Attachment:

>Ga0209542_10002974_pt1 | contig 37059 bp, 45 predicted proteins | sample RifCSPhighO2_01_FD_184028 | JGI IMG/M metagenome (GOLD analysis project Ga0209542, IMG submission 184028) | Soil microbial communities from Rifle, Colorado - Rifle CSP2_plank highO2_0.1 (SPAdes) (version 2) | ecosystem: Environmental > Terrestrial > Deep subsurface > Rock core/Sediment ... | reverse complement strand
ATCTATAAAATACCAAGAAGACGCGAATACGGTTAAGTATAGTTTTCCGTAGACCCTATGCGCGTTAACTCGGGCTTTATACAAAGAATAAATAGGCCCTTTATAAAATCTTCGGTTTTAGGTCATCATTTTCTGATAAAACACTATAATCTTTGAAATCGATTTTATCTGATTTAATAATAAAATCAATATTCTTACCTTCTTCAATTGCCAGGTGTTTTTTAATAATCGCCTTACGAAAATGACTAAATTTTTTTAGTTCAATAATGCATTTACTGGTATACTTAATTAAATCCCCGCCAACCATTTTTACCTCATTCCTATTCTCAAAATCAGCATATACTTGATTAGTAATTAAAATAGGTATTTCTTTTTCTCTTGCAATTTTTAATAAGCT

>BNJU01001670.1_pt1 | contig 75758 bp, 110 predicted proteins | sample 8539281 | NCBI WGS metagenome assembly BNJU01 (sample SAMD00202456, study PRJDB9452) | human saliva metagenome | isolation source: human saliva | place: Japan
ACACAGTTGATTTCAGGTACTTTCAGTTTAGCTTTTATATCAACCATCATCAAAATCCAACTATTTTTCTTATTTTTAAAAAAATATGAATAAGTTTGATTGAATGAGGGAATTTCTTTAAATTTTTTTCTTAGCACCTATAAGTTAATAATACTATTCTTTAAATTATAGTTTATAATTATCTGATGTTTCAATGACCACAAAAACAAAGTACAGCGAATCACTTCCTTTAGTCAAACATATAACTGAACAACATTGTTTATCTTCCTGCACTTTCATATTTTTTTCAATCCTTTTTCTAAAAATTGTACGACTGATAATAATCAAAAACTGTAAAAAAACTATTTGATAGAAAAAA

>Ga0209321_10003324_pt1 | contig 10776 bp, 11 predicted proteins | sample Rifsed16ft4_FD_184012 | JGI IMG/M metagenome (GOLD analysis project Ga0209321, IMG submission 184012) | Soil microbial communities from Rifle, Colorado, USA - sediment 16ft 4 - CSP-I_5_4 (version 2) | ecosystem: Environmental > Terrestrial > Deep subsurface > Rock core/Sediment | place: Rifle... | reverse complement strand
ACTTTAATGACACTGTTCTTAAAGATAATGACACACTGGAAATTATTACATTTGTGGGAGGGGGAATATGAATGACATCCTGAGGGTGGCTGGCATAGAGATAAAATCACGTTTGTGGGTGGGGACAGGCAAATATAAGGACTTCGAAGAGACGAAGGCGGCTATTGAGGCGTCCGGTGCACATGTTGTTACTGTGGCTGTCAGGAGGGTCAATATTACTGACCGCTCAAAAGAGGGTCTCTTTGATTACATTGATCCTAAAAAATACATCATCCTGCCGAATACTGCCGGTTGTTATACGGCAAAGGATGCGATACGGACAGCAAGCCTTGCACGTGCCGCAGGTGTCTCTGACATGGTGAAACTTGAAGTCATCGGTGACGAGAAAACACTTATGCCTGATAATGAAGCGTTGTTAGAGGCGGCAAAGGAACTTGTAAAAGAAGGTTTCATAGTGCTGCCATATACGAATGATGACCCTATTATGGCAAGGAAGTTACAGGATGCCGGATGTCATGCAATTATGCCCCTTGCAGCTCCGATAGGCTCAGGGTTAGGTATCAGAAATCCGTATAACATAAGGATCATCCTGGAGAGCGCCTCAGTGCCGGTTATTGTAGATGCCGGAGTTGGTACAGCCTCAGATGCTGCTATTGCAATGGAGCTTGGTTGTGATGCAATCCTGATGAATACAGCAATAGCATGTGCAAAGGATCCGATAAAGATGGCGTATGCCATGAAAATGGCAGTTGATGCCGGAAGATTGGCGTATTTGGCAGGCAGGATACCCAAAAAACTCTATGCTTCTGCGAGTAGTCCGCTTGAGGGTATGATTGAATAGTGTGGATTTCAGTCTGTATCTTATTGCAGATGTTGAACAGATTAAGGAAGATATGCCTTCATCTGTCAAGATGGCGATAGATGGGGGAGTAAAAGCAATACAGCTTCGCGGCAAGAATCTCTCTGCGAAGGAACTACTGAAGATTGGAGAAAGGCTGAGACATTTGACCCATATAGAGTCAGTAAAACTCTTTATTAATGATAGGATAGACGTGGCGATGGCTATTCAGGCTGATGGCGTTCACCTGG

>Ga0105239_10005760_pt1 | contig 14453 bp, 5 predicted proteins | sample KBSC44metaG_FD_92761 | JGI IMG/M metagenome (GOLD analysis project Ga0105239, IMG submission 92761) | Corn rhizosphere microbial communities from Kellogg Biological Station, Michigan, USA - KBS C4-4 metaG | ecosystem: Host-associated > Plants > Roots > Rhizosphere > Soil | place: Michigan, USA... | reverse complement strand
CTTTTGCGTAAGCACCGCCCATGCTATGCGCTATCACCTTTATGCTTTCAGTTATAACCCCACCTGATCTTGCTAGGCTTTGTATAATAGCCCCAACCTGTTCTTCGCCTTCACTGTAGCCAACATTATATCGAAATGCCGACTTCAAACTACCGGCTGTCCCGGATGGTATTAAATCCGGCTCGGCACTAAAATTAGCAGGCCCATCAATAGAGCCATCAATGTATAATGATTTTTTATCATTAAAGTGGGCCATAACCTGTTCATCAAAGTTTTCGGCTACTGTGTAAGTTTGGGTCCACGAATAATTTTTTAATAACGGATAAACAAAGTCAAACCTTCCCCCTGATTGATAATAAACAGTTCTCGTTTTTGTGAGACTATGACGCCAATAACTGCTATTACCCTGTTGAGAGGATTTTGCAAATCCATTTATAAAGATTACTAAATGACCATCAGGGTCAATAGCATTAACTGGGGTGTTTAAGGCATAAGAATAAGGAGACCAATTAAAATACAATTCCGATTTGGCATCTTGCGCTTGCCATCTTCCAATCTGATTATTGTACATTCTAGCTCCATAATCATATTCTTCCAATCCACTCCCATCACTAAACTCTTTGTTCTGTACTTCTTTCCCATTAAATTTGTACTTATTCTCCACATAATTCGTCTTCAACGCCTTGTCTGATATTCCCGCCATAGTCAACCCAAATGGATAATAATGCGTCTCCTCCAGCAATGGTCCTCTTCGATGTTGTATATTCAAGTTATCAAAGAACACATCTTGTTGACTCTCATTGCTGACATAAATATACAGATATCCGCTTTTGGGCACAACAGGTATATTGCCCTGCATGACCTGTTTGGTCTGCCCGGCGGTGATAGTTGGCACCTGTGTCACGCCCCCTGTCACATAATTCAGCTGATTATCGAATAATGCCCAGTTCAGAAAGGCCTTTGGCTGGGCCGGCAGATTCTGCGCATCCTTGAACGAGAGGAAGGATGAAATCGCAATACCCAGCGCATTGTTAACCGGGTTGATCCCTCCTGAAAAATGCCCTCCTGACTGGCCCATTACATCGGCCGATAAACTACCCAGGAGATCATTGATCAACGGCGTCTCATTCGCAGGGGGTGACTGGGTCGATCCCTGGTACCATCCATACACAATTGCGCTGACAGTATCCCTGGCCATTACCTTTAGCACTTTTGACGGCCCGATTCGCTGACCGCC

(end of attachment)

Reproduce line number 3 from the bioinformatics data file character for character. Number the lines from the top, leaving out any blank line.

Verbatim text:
>BNJU01001670.1_pt1 | contig 75758 bp, 110 predicted proteins | sample 8539281 | NCBI WGS metagenome assembly BNJU01 (sample SAMD00202456, study PRJDB9452) | human saliva metagenome | isolation source: human saliva | place: Japan